Revista ABCd (São Paulo). 01 Mar, 2013

Giant fibrovascular polyp of the esophagus: a diagnostic challenge

DOI: 10.1590/S0102-67202013000100017



Giant fibrovascular polyp of the esophagus: a diagnostic challenge


Filipe P. Madeira; Jonatan William R. Justo; Cacio R. Wietzycoski; Lucas M. Burttet; Cleber Dario Pinto Kruel; André Pereira da Rosa


Department of Digestive Surgery, Hospital de Clinicas de Porto Alegre, Universidade Federal do Rio Grande do Sul, Porto Alegre, RS, Brazil






Fibrovascular polyps of the esophagus are rare benign tumors, with just over 100 cases reported in the literature. Are pedunculated, intraluminal, covered by normal mucosa and composed of vascular, adipose and fibrous tissue3. It originates usually on the proximal third of the esophagus and can reach large dimensions. The symptoms only appear when the polyp becomes large. There are reports of sudden death from asphyxiation after regurgitation of the tumor11. The incidence is higher in men, 50 to 60 years3,10. In view of the debilitating symptoms and the risk, resection is indicated and usually performed by cervical esophagotomy3. Endoscopic surgery is reserved for cases of small polyps.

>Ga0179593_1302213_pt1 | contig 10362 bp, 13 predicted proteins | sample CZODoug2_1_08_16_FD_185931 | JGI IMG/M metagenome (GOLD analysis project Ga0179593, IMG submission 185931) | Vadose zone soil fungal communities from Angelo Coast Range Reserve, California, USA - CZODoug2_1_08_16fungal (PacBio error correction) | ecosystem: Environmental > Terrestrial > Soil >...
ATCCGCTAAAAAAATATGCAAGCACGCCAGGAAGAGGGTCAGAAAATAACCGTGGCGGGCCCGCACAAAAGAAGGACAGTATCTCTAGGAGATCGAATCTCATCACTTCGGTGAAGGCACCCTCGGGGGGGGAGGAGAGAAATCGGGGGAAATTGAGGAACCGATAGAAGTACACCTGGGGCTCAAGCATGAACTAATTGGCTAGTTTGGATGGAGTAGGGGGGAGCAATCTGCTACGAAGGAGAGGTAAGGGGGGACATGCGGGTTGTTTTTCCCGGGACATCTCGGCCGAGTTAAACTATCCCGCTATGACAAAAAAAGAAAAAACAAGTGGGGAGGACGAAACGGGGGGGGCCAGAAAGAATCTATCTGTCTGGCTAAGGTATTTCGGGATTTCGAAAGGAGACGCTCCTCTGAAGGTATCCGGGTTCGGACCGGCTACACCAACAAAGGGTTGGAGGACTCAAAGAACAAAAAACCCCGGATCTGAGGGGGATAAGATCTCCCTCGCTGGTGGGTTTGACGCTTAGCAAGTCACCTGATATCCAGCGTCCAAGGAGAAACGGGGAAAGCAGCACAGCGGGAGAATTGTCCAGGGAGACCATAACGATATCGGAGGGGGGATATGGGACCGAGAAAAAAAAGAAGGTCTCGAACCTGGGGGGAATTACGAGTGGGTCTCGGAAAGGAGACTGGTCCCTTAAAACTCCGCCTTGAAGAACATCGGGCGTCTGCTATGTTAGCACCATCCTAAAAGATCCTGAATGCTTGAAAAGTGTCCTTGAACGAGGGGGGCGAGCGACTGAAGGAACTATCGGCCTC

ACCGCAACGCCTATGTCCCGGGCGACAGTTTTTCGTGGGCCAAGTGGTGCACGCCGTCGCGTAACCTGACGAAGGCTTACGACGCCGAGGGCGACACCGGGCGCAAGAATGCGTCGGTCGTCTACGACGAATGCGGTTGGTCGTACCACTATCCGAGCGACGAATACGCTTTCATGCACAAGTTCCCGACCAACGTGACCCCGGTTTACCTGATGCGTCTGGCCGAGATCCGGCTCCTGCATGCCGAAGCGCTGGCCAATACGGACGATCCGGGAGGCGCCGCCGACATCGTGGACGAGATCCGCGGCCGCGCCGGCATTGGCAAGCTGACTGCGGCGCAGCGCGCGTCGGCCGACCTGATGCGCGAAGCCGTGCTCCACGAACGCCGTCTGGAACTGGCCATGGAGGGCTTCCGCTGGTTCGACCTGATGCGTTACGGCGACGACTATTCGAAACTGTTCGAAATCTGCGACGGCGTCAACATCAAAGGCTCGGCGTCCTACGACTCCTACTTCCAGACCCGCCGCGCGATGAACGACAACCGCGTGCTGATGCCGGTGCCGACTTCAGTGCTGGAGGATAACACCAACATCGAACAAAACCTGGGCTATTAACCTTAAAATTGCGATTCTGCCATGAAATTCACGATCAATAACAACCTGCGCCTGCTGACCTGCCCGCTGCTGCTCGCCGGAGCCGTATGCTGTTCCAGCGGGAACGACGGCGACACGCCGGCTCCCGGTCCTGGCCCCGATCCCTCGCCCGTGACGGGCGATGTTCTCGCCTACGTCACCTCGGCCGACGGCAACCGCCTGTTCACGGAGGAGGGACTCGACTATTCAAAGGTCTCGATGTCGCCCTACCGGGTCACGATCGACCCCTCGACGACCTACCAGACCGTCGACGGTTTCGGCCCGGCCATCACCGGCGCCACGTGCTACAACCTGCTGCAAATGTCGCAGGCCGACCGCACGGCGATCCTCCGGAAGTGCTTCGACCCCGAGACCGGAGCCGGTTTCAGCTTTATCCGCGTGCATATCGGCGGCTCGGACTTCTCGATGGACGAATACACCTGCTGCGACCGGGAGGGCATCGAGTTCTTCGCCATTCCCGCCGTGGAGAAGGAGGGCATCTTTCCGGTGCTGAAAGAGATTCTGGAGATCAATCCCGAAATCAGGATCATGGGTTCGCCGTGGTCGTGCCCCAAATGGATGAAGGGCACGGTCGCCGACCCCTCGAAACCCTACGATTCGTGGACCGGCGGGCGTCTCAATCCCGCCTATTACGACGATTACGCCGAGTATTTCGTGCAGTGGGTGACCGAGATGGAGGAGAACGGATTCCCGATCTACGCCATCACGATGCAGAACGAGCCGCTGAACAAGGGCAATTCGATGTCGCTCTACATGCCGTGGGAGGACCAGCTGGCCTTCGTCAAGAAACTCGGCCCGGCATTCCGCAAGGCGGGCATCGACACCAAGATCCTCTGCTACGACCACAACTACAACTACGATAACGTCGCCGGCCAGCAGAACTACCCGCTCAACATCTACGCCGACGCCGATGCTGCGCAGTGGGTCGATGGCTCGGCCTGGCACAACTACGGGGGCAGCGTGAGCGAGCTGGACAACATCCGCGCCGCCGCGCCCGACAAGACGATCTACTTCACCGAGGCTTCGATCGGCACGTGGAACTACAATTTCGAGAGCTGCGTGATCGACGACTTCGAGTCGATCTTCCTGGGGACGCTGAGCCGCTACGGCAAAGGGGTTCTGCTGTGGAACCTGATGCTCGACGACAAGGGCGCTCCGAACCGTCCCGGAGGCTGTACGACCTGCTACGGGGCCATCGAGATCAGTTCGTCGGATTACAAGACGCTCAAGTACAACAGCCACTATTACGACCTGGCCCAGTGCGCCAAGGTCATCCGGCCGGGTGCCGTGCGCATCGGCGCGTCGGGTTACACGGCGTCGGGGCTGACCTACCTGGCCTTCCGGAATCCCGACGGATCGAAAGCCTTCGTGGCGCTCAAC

Data were collected from medical records of the patient after written consent and approval by the Ethics Committee of the Hospital de Clínicas de Porto Alegre (HCPA).